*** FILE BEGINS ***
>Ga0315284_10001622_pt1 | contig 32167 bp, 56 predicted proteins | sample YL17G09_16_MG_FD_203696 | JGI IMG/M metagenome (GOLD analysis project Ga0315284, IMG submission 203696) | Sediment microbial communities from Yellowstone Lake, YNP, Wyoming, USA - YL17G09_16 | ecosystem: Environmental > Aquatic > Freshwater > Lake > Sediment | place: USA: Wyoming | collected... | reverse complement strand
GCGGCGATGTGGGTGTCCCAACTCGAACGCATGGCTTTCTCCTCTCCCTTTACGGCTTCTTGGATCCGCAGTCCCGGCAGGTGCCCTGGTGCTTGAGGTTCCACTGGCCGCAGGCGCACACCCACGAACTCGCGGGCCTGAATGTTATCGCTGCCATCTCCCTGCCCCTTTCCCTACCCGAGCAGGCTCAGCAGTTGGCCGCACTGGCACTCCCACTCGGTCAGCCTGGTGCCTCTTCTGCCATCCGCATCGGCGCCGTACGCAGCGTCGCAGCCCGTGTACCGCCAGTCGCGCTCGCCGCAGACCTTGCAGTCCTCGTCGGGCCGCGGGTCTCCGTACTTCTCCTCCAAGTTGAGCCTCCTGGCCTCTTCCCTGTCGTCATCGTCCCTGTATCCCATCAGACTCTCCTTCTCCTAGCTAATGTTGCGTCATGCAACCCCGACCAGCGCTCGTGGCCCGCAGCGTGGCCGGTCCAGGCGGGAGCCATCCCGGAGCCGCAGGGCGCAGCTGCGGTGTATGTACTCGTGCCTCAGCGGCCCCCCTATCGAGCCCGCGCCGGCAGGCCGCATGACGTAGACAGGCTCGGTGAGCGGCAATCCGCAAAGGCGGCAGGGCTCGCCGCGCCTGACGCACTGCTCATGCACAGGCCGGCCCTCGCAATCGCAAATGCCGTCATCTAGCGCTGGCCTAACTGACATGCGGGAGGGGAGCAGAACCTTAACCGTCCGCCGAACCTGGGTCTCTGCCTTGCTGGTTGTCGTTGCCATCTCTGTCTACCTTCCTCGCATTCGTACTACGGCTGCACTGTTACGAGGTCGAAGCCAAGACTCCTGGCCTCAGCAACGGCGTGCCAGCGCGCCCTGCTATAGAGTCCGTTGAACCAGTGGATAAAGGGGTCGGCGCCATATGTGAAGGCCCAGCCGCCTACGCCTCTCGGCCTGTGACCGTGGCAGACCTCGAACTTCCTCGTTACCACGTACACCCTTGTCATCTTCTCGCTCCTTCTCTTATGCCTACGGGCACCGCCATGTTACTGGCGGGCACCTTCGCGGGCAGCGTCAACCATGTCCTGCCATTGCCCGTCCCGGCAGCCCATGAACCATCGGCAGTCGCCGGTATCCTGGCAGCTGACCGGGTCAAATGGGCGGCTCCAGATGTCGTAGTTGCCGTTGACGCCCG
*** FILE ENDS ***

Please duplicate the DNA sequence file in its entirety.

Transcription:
>Ga0315284_10001622_pt1 | contig 32167 bp, 56 predicted proteins | sample YL17G09_16_MG_FD_203696 | JGI IMG/M metagenome (GOLD analysis project Ga0315284, IMG submission 203696) | Sediment microbial communities from Yellowstone Lake, YNP, Wyoming, USA - YL17G09_16 | ecosystem: Environmental > Aquatic > Freshwater > Lake > Sediment | place: USA: Wyoming | collected... | reverse complement strand
GCGGCGATGTGGGTGTCCCAACTCGAACGCATGGCTTTCTCCTCTCCCTTTACGGCTTCTTGGATCCGCAGTCCCGGCAGGTGCCCTGGTGCTTGAGGTTCCACTGGCCGCAGGCGCACACCCACGAACTCGCGGGCCTGAATGTTATCGCTGCCATCTCCCTGCCCCTTTCCCTACCCGAGCAGGCTCAGCAGTTGGCCGCACTGGCACTCCCACTCGGTCAGCCTGGTGCCTCTTCTGCCATCCGCATCGGCGCCGTACGCAGCGTCGCAGCCCGTGTACCGCCAGTCGCGCTCGCCGCAGACCTTGCAGTCCTCGTCGGGCCGCGGGTCTCCGTACTTCTCCTCCAAGTTGAGCCTCCTGGCCTCTTCCCTGTCGTCATCGTCCCTGTATCCCATCAGACTCTCCTTCTCCTAGCTAATGTTGCGTCATGCAACCCCGACCAGCGCTCGTGGCCCGCAGCGTGGCCGGTCCAGGCGGGAGCCATCCCGGAGCCGCAGGGCGCAGCTGCGGTGTATGTACTCGTGCCTCAGCGGCCCCCCTATCGAGCCCGCGCCGGCAGGCCGCATGACGTAGACAGGCTCGGTGAGCGGCAATCCGCAAAGGCGGCAGGGCTCGCCGCGCCTGACGCACTGCTCATGCACAGGCCGGCCCTCGCAATCGCAAATGCCGTCATCTAGCGCTGGCCTAACTGACATGCGGGAGGGGAGCAGAACCTTAACCGTCCGCCGAACCTGGGTCTCTGCCTTGCTGGTTGTCGTTGCCATCTCTGTCTACCTTCCTCGCATTCGTACTACGGCTGCACTGTTACGAGGTCGAAGCCAAGACTCCTGGCCTCAGCAACGGCGTGCCAGCGCGCCCTGCTATAGAGTCCGTTGAACCAGTGGATAAAGGGGTCGGCGCCATATGTGAAGGCCCAGCCGCCTACGCCTCTCGGCCTGTGACCGTGGCAGACCTCGAACTTCCTCGTTACCACGTACACCCTTGTCATCTTCTCGCTCCTTCTCTTATGCCTACGGGCACCGCCATGTTACTGGCGGGCACCTTCGCGGGCAGCGTCAACCATGTCCTGCCATTGCCCGTCCCGGCAGCCCATGAACCATCGGCAGTCGCCGGTATCCTGGCAGCTGACCGGGTCAAATGGGCGGCTCCAGATGTCGTAGTTGCCGTTGACGCCCG